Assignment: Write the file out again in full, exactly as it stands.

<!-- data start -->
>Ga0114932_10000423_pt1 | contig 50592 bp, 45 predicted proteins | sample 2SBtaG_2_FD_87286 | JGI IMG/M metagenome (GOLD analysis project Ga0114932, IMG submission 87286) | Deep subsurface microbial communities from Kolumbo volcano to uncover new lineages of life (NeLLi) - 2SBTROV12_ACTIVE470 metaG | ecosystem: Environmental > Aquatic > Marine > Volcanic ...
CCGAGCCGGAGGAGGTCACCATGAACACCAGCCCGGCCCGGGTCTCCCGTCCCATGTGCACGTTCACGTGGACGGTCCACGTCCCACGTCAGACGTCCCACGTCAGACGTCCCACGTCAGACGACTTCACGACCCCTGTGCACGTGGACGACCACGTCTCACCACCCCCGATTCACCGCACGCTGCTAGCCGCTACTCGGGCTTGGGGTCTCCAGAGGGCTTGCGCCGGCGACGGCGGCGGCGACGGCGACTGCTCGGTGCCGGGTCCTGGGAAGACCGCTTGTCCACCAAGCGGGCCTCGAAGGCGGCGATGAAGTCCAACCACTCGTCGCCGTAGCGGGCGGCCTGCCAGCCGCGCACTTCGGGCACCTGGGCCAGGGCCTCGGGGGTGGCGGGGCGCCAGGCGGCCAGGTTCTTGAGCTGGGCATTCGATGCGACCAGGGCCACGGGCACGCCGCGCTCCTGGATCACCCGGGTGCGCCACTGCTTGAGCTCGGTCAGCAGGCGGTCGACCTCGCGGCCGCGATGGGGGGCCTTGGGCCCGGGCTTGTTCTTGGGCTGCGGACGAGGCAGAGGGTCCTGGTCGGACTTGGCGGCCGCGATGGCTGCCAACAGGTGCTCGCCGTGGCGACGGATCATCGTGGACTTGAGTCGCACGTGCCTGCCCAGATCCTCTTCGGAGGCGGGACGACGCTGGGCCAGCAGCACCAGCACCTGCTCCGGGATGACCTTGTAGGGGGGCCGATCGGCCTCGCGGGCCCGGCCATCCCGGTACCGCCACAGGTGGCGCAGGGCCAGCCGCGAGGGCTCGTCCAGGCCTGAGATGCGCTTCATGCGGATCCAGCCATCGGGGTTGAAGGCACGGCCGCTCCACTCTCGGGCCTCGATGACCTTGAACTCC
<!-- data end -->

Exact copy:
>Ga0114932_10000423_pt1 | contig 50592 bp, 45 predicted proteins | sample 2SBtaG_2_FD_87286 | JGI IMG/M metagenome (GOLD analysis project Ga0114932, IMG submission 87286) | Deep subsurface microbial communities from Kolumbo volcano to uncover new lineages of life (NeLLi) - 2SBTROV12_ACTIVE470 metaG | ecosystem: Environmental > Aquatic > Marine > Volcanic ...
CCGAGCCGGAGGAGGTCACCATGAACACCAGCCCGGCCCGGGTCTCCCGTCCCATGTGCACGTTCACGTGGACGGTCCACGTCCCACGTCAGACGTCCCACGTCAGACGTCCCACGTCAGACGACTTCACGACCCCTGTGCACGTGGACGACCACGTCTCACCACCCCCGATTCACCGCACGCTGCTAGCCGCTACTCGGGCTTGGGGTCTCCAGAGGGCTTGCGCCGGCGACGGCGGCGGCGACGGCGACTGCTCGGTGCCGGGTCCTGGGAAGACCGCTTGTCCACCAAGCGGGCCTCGAAGGCGGCGATGAAGTCCAACCACTCGTCGCCGTAGCGGGCGGCCTGCCAGCCGCGCACTTCGGGCACCTGGGCCAGGGCCTCGGGGGTGGCGGGGCGCCAGGCGGCCAGGTTCTTGAGCTGGGCATTCGATGCGACCAGGGCCACGGGCACGCCGCGCTCCTGGATCACCCGGGTGCGCCACTGCTTGAGCTCGGTCAGCAGGCGGTCGACCTCGCGGCCGCGATGGGGGGCCTTGGGCCCGGGCTTGTTCTTGGGCTGCGGACGAGGCAGAGGGTCCTGGTCGGACTTGGCGGCCGCGATGGCTGCCAACAGGTGCTCGCCGTGGCGACGGATCATCGTGGACTTGAGTCGCACGTGCCTGCCCAGATCCTCTTCGGAGGCGGGACGACGCTGGGCCAGCAGCACCAGCACCTGCTCCGGGATGACCTTGTAGGGGGGCCGATCGGCCTCGCGGGCCCGGCCATCCCGGTACCGCCACAGGTGGCGCAGGGCCAGCCGCGAGGGCTCGTCCAGGCCTGAGATGCGCTTCATGCGGATCCAGCCATCGGGGTTGAAGGCACGGCCGCTCCACTCTCGGGCCTCGATGACCTTGAACTCC